Turtles of Wisconsin
Turtles belong to the animal kingdom, phylum Chordata (animals with backbones). They are reptiles covered by scales or horny plantes. Turtles are exothermic or cold-blooded, and unlike humans, they get their body heat from outside sources like the sun. There are approximately 260 species worldwide, 55 native to the United States, and 11 species in Wisconsin. Any idea which turtle species in Wisconsin is the most abundant? It's the painted turtle.
Wisconsin's turtles represent four of the turtle families. There are the mud and musk turtles (one species); the snapping turtles (one species); box and water turtles (seven species); and the softshell turtles (two species). One of Wisconsin's turtles--the ornate box turtle is Wisconsin's only terrestrial (totally land-dwelling) turtle.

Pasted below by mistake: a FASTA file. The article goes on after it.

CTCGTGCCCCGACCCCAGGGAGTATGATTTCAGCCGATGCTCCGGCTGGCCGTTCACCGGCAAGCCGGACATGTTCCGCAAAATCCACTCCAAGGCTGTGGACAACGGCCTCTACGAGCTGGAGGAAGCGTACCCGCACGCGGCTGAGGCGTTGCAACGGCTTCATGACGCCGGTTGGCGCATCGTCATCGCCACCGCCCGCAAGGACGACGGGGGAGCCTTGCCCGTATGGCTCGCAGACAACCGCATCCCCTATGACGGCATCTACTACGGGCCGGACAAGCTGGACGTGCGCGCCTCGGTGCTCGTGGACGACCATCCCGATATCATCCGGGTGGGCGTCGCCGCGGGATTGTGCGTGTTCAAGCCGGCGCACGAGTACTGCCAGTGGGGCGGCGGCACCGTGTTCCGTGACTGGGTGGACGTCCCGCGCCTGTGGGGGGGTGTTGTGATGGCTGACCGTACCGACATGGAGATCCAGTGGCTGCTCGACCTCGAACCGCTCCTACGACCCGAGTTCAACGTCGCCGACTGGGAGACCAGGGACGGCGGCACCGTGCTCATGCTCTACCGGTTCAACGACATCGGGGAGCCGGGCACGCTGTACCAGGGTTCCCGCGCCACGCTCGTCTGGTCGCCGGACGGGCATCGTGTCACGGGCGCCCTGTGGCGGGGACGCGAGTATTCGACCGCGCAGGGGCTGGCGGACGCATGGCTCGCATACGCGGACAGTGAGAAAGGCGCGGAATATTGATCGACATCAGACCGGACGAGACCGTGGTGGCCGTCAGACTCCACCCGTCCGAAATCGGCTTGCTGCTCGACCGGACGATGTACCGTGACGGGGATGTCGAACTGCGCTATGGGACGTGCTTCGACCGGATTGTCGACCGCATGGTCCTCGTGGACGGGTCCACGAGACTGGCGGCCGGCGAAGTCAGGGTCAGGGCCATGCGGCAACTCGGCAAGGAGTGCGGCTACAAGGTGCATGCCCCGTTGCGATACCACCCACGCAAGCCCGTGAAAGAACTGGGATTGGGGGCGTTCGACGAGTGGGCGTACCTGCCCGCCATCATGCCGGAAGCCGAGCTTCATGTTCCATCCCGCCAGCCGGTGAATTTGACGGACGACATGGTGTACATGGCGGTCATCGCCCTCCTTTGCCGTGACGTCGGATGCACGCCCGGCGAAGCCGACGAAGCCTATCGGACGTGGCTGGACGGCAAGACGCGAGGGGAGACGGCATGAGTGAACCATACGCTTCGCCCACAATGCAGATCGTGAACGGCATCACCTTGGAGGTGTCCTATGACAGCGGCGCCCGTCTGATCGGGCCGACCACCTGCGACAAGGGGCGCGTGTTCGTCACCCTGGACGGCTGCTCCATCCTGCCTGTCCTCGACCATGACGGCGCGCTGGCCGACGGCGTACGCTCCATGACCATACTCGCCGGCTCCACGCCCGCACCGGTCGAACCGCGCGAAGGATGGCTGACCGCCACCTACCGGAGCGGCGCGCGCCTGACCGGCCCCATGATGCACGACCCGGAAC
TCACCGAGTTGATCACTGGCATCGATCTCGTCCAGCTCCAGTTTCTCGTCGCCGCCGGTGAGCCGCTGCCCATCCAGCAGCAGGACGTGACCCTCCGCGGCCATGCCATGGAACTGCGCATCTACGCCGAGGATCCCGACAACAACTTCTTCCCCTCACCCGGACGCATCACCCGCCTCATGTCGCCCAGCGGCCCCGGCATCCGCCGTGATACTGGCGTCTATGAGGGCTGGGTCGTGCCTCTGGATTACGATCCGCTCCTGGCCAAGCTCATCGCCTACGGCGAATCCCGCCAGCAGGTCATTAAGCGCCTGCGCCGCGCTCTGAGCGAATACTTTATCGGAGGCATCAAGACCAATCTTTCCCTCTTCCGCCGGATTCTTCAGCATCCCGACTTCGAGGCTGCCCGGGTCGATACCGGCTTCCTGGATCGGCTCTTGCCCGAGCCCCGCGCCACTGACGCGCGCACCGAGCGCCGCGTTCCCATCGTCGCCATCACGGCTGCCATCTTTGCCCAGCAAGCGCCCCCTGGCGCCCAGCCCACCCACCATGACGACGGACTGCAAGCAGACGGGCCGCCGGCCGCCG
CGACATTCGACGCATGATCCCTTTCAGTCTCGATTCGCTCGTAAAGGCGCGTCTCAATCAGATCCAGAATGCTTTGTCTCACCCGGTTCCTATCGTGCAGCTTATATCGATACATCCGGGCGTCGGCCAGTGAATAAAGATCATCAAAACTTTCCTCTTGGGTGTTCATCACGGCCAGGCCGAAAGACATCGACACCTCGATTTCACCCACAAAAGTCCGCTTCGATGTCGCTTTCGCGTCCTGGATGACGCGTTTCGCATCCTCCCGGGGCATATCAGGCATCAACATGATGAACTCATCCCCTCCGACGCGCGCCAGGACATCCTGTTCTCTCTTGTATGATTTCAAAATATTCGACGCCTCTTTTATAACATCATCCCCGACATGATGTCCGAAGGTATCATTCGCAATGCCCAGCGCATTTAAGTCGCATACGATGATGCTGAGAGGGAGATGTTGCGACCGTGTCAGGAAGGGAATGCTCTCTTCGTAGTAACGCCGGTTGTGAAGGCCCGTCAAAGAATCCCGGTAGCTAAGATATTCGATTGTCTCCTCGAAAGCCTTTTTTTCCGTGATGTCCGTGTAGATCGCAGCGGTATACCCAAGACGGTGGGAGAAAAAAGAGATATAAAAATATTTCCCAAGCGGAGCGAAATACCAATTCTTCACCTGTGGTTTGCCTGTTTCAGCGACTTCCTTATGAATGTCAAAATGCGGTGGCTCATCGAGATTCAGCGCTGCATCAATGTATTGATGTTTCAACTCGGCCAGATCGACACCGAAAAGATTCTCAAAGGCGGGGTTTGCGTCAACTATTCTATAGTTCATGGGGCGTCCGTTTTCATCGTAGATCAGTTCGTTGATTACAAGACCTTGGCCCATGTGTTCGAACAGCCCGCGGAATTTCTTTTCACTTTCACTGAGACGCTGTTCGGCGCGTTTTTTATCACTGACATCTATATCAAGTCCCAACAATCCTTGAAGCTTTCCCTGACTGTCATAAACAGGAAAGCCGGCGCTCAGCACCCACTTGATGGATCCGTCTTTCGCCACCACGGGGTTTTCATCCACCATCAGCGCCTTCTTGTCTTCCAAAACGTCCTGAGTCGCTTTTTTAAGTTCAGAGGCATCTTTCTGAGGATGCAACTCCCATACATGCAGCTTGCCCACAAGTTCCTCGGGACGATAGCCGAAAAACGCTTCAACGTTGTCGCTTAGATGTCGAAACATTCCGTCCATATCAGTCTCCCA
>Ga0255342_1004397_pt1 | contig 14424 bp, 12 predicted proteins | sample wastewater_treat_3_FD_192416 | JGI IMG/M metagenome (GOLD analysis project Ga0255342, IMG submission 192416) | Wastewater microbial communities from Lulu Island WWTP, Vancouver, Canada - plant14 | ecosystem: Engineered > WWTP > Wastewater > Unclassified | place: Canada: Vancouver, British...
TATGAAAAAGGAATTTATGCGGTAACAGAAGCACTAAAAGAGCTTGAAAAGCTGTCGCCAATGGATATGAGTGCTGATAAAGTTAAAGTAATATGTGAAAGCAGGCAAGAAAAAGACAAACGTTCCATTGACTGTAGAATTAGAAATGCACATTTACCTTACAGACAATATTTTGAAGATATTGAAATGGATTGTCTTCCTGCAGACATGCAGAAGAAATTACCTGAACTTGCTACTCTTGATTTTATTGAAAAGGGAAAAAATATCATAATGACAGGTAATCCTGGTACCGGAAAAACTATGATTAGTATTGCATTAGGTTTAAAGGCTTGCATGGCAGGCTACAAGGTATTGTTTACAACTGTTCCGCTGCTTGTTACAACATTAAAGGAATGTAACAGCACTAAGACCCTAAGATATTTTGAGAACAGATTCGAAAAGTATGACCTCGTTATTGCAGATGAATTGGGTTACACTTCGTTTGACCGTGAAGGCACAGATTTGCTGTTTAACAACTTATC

Where Do They Go in Winter? Ten of Wisconsin's 11 turtle species spend the winter under water. Some bury themselves under the bottom while others lie on the bottom and remain motionless. Recent studies show that many turtles don't actually hibernate. The remain semi-active, moving about during the winter. Because winter takes a toll on body reserves, many species begin to emerge as soon as the ice starts to melt around lakes, ponds, and streambanks. Turtles will come to bask on sunny days in early spring when air temperatures near 50 degrees Fahrenheit. Of course, the ice has to have melted enough so that they can get to the shoreline.
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